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powers a tone that nothing else can produce. The late riser, after lying in a close room for hours, comes down to his breakfast with his senses benumbed from the effects of his slumbers, and partakes of his repast more as a thing of course than in obedience to the demands of nature, and when he has finished his meal, goes forth to business oppressed with lassitude and want of general energy. The early riser, on the contrary, so soon as the quantity of rest which the body requires has been indulged in, comes forth in the early morning, when every thing breathes freshness. The flowers, as if invigorated by the dews of the preceding night, exhale their most delicious perfume, and glitter in their richest hues. Animated nature awakens in obedience to the calls of the god of day, and the beasts of the field go forth to enjoy the verdure whilst moist and untouched by the glowing kisses of the sun. There is a sprightliness upon the face of creation that infuses itself imperceptibly into his feelings, and enables him to enter on his daily iluties with animation and confidence. When he goes to his first meal, it is not with carelessness or loathing, but with appetite and relish; the body calls for it, and the organs, ready to receive, draw from it nourishment, which in their turn they transmit to every part of the system. The muscular fibres are braced up, and instead of lassitude or weariness, there is a sensation of activity throughout the system. But independently of the healthfulness produced by early rising, those who practice it not only experience the earliest beauties of the day when creation, unwrapping itself from the sable mantle of night, stands forth arrayed in charms of a new being, but they add much to the term of their active existence. Sleep is the counterfeit of death ; our energies lulled into a state of inactivity, we lie insensible, whilst time, hurrying onward, bears us to the portals of eternity It is a fact worthy of notice, but which few attend to, that he who sleeps eight hours out of four and twenty, is cut off from the great end of being useful to his fel. low-men for one third of his time of life, and that every moment rescued from the state of oblivion, is so much added to our mortal existence.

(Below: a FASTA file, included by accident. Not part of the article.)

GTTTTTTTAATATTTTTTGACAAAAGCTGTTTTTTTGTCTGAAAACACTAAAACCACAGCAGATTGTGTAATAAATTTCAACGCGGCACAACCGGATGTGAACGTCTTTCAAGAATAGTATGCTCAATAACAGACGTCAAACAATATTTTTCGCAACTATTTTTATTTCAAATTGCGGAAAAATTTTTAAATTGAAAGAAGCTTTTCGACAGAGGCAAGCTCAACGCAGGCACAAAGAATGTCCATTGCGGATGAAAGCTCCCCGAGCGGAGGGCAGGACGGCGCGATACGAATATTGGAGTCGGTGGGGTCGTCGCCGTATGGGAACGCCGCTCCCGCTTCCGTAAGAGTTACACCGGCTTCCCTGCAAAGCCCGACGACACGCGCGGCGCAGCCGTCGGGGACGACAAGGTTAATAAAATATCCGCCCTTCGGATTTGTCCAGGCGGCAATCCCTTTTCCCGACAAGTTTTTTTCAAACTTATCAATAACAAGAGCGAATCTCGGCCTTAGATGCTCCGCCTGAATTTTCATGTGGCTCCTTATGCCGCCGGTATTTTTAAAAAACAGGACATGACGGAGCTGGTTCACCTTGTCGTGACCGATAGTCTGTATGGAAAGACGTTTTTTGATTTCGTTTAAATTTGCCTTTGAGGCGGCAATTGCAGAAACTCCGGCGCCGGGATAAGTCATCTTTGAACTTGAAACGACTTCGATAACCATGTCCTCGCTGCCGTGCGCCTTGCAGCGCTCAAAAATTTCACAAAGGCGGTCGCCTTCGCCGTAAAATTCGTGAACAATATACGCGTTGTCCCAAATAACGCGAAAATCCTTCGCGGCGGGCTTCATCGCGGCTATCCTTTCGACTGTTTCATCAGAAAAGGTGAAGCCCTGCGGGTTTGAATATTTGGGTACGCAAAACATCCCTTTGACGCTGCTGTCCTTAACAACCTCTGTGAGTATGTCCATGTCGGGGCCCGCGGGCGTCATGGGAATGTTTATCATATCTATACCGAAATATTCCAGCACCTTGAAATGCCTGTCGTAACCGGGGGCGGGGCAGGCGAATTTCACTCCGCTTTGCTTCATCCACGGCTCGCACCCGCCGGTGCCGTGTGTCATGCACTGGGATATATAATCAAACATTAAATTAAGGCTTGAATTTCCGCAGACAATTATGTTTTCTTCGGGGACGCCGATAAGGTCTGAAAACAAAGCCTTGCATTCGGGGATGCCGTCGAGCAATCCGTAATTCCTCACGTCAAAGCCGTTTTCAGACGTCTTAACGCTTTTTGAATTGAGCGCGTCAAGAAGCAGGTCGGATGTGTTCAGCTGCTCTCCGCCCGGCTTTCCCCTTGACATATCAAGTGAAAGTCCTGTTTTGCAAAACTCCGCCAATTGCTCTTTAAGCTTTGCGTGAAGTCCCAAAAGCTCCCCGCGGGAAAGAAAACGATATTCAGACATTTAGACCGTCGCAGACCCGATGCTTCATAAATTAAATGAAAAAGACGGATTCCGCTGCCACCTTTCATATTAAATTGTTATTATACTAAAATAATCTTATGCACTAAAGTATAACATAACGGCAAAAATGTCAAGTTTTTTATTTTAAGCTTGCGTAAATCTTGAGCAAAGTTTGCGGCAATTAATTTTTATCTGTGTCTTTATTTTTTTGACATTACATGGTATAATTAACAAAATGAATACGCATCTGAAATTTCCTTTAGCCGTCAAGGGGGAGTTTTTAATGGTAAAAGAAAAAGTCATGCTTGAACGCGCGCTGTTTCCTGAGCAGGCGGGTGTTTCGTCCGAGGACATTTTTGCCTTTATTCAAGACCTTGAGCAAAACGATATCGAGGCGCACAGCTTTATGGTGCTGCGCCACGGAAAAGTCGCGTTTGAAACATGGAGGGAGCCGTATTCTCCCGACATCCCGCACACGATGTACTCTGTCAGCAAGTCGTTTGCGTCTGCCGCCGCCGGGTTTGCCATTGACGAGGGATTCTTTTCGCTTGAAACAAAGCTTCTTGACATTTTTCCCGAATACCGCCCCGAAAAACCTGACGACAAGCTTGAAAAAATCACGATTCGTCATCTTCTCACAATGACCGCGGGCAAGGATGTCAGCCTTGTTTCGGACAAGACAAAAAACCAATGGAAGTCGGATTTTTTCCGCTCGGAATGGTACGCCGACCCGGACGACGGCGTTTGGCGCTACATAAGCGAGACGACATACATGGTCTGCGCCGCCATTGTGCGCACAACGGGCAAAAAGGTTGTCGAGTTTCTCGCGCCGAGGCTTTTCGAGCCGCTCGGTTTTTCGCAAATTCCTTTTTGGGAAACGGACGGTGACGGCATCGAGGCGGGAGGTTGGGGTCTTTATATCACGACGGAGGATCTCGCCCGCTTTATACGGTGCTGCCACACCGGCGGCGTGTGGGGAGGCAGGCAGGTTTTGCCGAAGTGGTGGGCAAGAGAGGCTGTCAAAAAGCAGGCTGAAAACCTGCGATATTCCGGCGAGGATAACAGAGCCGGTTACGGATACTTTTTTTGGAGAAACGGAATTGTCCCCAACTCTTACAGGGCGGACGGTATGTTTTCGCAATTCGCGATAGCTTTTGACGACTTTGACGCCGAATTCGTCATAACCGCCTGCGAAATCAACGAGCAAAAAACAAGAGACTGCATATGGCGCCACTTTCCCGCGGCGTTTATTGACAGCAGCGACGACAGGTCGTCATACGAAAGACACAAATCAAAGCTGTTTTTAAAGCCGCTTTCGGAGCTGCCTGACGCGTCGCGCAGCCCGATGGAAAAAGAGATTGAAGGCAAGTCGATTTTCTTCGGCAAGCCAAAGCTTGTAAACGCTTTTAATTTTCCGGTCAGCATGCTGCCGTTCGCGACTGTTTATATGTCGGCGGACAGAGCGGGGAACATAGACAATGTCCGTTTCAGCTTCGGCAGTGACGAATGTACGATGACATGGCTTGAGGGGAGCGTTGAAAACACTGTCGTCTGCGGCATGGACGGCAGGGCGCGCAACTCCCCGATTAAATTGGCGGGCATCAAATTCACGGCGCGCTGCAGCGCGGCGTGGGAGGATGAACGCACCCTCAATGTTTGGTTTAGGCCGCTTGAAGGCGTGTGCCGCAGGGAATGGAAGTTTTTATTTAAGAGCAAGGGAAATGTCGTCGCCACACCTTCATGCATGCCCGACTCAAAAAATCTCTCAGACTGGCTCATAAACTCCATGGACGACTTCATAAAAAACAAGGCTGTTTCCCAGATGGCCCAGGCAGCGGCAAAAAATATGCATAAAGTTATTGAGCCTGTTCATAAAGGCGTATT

THE ORPHAN GIRL. I HAVE no mother! for she died

When I was very young : But her memory still, around my heart,

Like morning mists has hung.

They tell me of an angel form

That watched me while I slept, And of a soft and gentle hand

That wiped the tears I wept.

And that same hand that held my own

When I began to walk,
And the joy that sparkled in her eyes

When first I tried to talk

For they say the mother's heart is pleased

When infant charms expandI wonder if she thinks of ine

In that bright, happy land:

For I know she is in heaven now

That holy place of rest--
For she was always good to me,

And the good alone are blest.

I remember, too, when I was ill,

She kissed my burning brow;
And the tear that fell upon my cheek

I think I feel it now.

And I have still some little books

She learned me how to spell;
And the chiding, or the kiss she gave,

I still remember well.

And then she used to kneel with me,

And teach me how to pray,
And raise my little hands to heaven,

And tell me what to say.

O, mother! mother! in my heart

Thy image still shall be,
And I will hope in heaven at last

That I may meet with thee.


SPIRIT of the shower,

Of the sunshine and the breeze, Of the long, long twilight hour, of the bud and opening flower:

My soul delighted seed

pitern winter's robe of gray,

Deneath thy balmy sigh,
Like mist-wreaths melt away,
When the rosy laughing day

Lifts up his golden eye.

Spirit of ethereal birth!

Thy azure banner fioats,
In iucid folds o'er air and earth,
While budding woods pour forth their mirth

In rapture breathing notes.
I see upon the fleecy cloud

The spreading of thy wings;
The hills and vales rejoice aloud,
And Nature starting from her shroud,

To meet her bridegroom springs.

Spirit of the rainbow zone,

Of the fresh and breezy morn,
Spirit of climes where joy alone,
For ever hovers round thy throne,

On wings of light upborne:
Eternal youth is in thy train,

With rapture-beaming eyes,
And beauty with her magic chain,
And hope, that laughs at present pain,

Points up to cloudless skies.
Spirit of love-of life and light,

Each year we hail thy birth;
The day-star from the grave of night,
That sets to rise in skies more bright,'

To bless the sons of earth.
With leaf, and hud, and blushing flower,

Still deck the barren sod;
In thee we trace a higher power,
In thee we claim a brighter dower,

The day-spring of our God.


A STAR that shines dependent upon star

Is to the sky while we look up in love;

As to the deep fair ships, which, though they move Seem fixed to eyes that watch them from afar; As to the sandy desert fountains are,

With palm groves shaded at wide intervals,

Whose fruit around the sun-burnt native falls,
Of roving tired or desultory war:
Such to our country are her Christian fanes

Each linked to each for kindred services;
Her spires, her steeple-towers with glittering vanen

Far kenned; her chapels lurking among trees,
Where a few villagers, on bending knees,
Find solace which a busy world disdain.

SFP 1 C 1919

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